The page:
There is a wide range of contraceptive options available today, from birth control pills to sterilization (see this infographic from Planned Parenthood for information on costs). The type that works best for you will depend on various aspects, including age, lifestyle, health, and side effects. Before deciding which type is best for you, begin by discussing your choices with your healthcare provider.
Birth Control Options
Some contraceptive options can be used to prevent pregnancy, while others also protect you from sexually transmitted infections. You might find yourself juggling between the many choices and wondering which best suits you. The possible side-effects, cost, effectiveness, and convenience of use are just some of the many factors that should be weighed up. The most popular methods are as follows:
1. Barrier Methods
One of the most common forms of birth control around the world is the barrier method. This method physically blocks the sperm from reaching the egg to prevent pregnancy. Some of the types of this method include:
- Cervical caps
- Contraceptive sponge
These methods work best when combined with a spermicide. A spermicide is the element responsible for killing sperm. These come in different forms, including jelly, foam, suppository, cream, film, and gel. Spermicides can also be used alone as a birth control method. Note; if you have had a vaginal birth, a sponge or a cervical cap may not work for you.
- Barrier methods are best for breastfeeding mothers
- Condoms prevent pregnancy and STIs
- They do not use hormones, meaning they are the best for women with heart conditions and those who smoke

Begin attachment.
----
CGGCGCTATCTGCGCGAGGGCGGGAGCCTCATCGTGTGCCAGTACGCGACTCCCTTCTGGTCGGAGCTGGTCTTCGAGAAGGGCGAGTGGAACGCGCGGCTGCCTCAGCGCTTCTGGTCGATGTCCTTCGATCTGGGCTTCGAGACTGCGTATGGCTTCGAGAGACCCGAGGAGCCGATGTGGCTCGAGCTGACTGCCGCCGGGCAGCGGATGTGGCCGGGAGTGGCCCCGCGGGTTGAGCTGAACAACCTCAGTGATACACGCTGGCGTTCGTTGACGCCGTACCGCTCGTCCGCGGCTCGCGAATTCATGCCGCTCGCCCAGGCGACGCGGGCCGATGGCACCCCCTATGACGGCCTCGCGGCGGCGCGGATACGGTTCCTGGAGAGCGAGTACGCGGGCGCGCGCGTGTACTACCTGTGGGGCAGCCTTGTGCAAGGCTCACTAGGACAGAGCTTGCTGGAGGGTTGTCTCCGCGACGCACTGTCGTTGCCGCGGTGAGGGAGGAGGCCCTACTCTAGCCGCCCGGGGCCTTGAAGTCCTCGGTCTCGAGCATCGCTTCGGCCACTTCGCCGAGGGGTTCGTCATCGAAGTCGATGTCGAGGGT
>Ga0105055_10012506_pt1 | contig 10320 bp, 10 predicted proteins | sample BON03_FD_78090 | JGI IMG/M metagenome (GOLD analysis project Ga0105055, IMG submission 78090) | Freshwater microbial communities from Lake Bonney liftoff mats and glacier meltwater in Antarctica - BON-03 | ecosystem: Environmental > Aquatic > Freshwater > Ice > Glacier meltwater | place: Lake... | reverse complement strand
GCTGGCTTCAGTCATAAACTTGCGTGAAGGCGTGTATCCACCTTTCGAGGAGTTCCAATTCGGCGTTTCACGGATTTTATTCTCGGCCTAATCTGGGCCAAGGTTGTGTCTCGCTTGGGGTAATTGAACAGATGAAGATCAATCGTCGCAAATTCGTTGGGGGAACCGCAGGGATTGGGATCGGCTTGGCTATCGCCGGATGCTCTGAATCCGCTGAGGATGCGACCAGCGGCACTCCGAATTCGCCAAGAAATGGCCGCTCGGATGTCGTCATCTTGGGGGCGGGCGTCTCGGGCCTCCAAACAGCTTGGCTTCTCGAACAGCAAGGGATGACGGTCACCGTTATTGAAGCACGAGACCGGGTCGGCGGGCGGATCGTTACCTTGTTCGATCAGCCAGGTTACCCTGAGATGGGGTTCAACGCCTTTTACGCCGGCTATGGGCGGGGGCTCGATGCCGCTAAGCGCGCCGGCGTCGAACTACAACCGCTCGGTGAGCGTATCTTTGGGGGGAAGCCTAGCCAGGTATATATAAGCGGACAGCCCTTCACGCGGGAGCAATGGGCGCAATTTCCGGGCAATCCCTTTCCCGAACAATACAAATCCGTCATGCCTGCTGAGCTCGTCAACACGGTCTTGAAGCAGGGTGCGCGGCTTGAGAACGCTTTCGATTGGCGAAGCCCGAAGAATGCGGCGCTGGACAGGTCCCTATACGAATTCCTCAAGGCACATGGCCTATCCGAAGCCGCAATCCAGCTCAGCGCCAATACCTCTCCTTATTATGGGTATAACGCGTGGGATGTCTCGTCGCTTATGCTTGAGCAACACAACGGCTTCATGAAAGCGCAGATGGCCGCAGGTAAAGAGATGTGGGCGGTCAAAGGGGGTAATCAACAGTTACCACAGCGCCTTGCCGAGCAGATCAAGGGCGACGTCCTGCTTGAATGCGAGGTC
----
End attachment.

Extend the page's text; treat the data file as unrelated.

- Barrier Methods do not interfere with the menstrual cycle
- They are cost-effective
- They are not the best for controlling pregnancy
- You will need a prescription before using a cervical cap or a diaphragm
- The cervical cap and the diaphragm do not work well for women who have had a vaginal birth
- People allergic to latex and those who have had toxic shock syndrome cannot use the diaphragm or the cervical cap
2. Short-Acting Hormonal Methods
Short-acting birth control methods protect against unplanned pregnancies. For them to be effective, these have to be used in short-time intervals such as daily intake, including the birth control pills and skin patch, or a three-monthly application, such as the injectable contraceptives (Depo-Provera). These are reversible, which means that their effectiveness wears out almost immediately after you stop using them.
- Fewer or no periods
- Shots reduce period bleeding, lowering the risk of anemia
- Reduced pain during ovulation
- Can be used by women over the age of 35 years who are smokers
- May protect against ovarian and endometrial cancer
- Does not offer protection against STIs
- Triggers irregular periods
- Women who have had gestational diabetes may be exposed to the risk of diabetes
- Pills must be taken at the same time each day
- Shots can trigger weight gain
- Shots may delay the normal cycle by 6-8 months
3. Long-Acting Reversible Contraception
Long-acting reversible contraception (LARC) is a highly effective birth control method that prevents pregnancy over an extended period. This is the most dependable method because it does need to be used often. The available techniques for long term use include intrauterine methods and hormonal implants. They can protect you from getting pregnant for 3-10 years, depending on the method used. LARCs are reversible, which means that their effectiveness wears off immediately after you stop using them.